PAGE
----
In answer to the question, no women do not better parents than men. There are, of course, bad dads in the world and there are also bad mothers. I just don't think society gives men the opportunities to prove what great parents they can be. This is simply because the overwhelming responsibility for raising children almost always falls on women and this starts at birth.
I'm an apprentice welder and fabricator. I love my job, but I get negative comments from people when I tell them what I do and it needs to stop. Because I'm a female in a male-dominated environment, people say things to me like 'get back in the kitchen' or 'aren't you scared you might break a nail?'
I do wonder what if there was no gender pay gap, would the expectation still fall on women to take breaks from their careers to care for children or older relatives? Giving up the lower salary is the sensible option but think of what a difference it would make if the lower salary wasn't usually the women's salary.
A more feminine world stage will be beneficial on all fronts; much like more female dominated business are often more successful - in fact, it has been proven that companies that have the top 20% of financial performance have a higher percentage of women in leadership roles. Perhaps it will be the boom that the UK needs in the post-Brexit economy.
Nicola Thorp, a former employee who was dismissed because she wasn't wearing high heels , created a petition and successfully persuaded the Parliament to launch the High heels and workplace dress codes inquiry. This is a significant call to end sexism on the physical side. However, I think it is the perfect time now for us to reflect about what "she" thinks.
The Olympics give sport a powerful platform every four years, and it is now time for communities all over the world to recognise how sport can be used for development. Through challenging social norms and providing a platform for community led social development, CCI's inaugural project will lead the way in achieving this recognition.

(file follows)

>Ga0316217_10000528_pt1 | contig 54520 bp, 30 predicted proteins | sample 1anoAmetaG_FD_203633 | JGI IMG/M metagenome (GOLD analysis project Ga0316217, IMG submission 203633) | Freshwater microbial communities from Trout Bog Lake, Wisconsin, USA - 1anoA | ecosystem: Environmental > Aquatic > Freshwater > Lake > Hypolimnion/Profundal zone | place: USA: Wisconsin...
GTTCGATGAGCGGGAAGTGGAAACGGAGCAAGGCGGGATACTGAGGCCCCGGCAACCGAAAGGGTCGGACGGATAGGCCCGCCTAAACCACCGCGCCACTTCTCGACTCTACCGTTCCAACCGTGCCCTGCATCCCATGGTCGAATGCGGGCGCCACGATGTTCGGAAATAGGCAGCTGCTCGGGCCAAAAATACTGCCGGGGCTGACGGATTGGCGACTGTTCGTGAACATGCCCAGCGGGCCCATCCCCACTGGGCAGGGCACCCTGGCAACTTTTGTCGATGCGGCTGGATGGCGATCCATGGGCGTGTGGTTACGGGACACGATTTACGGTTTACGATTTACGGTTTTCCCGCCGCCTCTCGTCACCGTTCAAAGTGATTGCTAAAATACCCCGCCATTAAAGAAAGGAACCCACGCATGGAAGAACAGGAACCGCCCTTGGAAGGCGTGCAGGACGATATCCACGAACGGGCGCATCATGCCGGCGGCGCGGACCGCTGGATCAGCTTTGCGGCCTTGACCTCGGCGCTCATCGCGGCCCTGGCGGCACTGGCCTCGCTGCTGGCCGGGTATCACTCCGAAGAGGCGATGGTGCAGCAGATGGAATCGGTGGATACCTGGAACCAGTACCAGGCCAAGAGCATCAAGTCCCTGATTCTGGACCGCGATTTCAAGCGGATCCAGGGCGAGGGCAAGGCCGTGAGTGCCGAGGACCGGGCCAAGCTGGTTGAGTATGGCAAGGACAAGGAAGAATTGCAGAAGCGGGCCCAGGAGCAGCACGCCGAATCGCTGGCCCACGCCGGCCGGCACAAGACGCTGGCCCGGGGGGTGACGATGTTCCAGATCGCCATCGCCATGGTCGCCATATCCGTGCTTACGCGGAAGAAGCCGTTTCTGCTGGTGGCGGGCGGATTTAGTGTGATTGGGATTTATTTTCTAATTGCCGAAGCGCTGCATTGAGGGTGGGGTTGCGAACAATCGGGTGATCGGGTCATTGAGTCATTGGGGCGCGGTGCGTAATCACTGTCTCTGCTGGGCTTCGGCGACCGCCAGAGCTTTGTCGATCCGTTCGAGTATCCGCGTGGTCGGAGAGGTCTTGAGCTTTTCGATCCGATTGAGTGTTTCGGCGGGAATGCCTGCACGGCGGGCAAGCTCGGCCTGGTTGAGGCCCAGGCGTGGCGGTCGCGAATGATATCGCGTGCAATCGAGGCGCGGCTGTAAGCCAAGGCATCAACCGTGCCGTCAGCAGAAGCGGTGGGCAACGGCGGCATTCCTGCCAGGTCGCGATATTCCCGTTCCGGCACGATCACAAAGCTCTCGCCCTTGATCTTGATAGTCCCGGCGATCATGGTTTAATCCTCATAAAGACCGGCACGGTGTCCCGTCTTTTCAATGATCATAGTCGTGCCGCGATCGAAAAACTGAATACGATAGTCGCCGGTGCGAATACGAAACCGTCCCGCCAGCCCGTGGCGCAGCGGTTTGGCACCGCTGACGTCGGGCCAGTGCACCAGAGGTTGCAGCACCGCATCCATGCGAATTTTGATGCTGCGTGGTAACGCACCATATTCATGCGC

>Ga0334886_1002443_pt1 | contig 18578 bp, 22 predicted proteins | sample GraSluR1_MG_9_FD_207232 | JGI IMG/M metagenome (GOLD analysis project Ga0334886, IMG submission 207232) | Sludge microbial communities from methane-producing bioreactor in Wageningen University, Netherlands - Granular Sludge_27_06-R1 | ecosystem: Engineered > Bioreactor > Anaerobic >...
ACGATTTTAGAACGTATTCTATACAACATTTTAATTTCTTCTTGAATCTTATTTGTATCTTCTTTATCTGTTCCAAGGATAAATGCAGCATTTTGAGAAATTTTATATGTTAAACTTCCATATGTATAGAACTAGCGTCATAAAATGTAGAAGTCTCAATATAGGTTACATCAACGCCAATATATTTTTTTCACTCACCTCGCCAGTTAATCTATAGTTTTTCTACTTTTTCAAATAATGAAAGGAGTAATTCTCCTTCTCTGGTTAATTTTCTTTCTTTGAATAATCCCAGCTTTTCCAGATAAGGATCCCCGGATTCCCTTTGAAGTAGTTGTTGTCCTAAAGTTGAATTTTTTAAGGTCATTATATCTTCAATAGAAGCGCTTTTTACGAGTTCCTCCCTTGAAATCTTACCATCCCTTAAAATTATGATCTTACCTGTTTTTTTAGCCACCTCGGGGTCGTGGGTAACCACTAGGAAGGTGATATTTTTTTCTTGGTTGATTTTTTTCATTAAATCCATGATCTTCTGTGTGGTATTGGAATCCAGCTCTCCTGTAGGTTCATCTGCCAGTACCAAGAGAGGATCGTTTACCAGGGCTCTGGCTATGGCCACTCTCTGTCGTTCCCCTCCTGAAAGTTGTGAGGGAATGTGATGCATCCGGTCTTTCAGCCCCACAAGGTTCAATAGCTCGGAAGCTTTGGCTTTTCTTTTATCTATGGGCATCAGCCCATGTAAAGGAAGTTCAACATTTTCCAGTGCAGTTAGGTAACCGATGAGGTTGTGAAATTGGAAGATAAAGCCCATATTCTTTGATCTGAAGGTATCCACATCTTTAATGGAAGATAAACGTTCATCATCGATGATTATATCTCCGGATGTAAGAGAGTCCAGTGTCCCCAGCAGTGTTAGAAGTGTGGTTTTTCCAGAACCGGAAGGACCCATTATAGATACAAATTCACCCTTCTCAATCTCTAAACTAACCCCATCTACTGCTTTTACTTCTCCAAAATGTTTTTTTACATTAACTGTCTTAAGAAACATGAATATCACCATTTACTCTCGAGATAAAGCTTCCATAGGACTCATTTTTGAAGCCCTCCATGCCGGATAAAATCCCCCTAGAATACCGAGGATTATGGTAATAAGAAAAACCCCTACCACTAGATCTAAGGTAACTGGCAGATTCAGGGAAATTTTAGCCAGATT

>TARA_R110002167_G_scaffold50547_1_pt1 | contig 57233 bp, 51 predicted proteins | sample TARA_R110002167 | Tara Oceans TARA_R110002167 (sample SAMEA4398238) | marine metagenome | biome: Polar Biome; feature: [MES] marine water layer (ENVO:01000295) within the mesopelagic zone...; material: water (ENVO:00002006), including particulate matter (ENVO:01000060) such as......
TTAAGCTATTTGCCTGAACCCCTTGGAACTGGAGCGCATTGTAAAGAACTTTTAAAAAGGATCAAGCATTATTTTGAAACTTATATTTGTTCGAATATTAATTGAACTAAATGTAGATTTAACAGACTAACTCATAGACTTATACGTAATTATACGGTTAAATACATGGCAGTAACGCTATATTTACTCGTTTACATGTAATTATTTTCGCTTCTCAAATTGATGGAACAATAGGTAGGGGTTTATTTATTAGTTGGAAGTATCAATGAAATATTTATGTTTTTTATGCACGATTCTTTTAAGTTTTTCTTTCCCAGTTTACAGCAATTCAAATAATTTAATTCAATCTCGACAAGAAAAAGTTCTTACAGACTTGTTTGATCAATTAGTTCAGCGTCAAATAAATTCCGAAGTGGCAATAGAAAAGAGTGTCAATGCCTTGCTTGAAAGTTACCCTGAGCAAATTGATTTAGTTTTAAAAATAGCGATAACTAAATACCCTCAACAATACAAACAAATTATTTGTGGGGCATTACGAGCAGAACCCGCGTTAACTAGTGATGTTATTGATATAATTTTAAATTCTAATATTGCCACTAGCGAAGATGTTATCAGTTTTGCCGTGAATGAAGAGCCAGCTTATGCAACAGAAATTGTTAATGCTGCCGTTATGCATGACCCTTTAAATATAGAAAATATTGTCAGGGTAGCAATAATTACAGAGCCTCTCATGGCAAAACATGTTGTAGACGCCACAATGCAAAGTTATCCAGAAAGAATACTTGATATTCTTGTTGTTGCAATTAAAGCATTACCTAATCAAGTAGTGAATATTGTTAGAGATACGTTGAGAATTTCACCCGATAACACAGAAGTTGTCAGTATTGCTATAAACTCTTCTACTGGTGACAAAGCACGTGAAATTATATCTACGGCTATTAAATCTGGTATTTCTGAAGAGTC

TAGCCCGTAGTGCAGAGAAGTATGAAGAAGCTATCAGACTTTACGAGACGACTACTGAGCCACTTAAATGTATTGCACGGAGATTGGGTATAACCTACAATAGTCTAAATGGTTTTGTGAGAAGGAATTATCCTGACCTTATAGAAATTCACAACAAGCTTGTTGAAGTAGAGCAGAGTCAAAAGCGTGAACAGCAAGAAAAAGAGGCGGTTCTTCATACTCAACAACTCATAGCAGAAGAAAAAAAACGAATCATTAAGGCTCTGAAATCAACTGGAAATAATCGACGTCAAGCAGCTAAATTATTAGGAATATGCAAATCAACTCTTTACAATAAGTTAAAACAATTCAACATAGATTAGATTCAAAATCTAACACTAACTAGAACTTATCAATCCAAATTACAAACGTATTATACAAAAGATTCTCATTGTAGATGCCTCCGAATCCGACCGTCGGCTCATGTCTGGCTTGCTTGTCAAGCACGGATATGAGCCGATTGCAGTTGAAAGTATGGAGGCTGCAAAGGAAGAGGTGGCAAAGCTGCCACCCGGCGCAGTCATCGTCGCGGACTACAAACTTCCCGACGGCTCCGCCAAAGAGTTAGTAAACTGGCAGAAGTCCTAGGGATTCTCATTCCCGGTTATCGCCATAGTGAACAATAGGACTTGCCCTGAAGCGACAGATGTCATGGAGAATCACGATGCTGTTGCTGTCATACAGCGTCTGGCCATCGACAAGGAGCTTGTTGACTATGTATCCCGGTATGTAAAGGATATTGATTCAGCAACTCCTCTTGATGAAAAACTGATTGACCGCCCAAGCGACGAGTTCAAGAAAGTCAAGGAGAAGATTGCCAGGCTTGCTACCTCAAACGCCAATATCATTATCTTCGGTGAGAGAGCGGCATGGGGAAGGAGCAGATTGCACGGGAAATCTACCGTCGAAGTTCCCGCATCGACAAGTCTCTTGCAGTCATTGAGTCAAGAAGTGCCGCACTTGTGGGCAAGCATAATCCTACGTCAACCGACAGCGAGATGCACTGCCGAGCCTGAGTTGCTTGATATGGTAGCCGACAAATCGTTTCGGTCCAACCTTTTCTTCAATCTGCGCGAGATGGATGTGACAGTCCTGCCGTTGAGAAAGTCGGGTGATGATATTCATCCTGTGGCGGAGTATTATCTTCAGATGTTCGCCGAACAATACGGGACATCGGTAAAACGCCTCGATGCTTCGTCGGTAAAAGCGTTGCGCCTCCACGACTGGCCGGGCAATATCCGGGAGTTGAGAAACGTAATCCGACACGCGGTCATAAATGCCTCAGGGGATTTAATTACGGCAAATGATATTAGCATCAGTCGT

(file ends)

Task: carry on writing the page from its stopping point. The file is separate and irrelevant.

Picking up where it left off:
Jeremy, it is admirable that you have taken up the 'women's' issue. It is necessary for women's position in society to be free from discrimination and for equality of opportunity and treatment to be the norm. However, what is missing is the recognition of equality of worth for those who work, unwaged, outside the paid economy.
For decades, the Women's Budget Group has argued that to end inequality and financial insecurity women, governments must invest in social infrastructure, create universal care services and conduct gender audits of policy decisions. Both Owen Smith and Jeremy Corbyn promise to lead a Labour party committed to social justice and equality, but what exactly does that mean in practice for women?
The fact that idiotic comments from the likes of John Inverdale are referred to as 'slips' is notable. It implies that he has momentarily forgotten that he is on TV and has certain standards to uphold, and is instead letting his true thoughts about female athletes bubble to the surface. As if it's normal, and expected.
Significant numbers of Gen Z no longer define themselves primarily by gender. They use gender-neutral pronouns, reject the idea of gender binaries in stores and explore fluidity in sexual orientation far more so than the Millennial generation above them. As Gen Z (and their spending power) matures, brands will have to respond if they want to keep this new market engaged.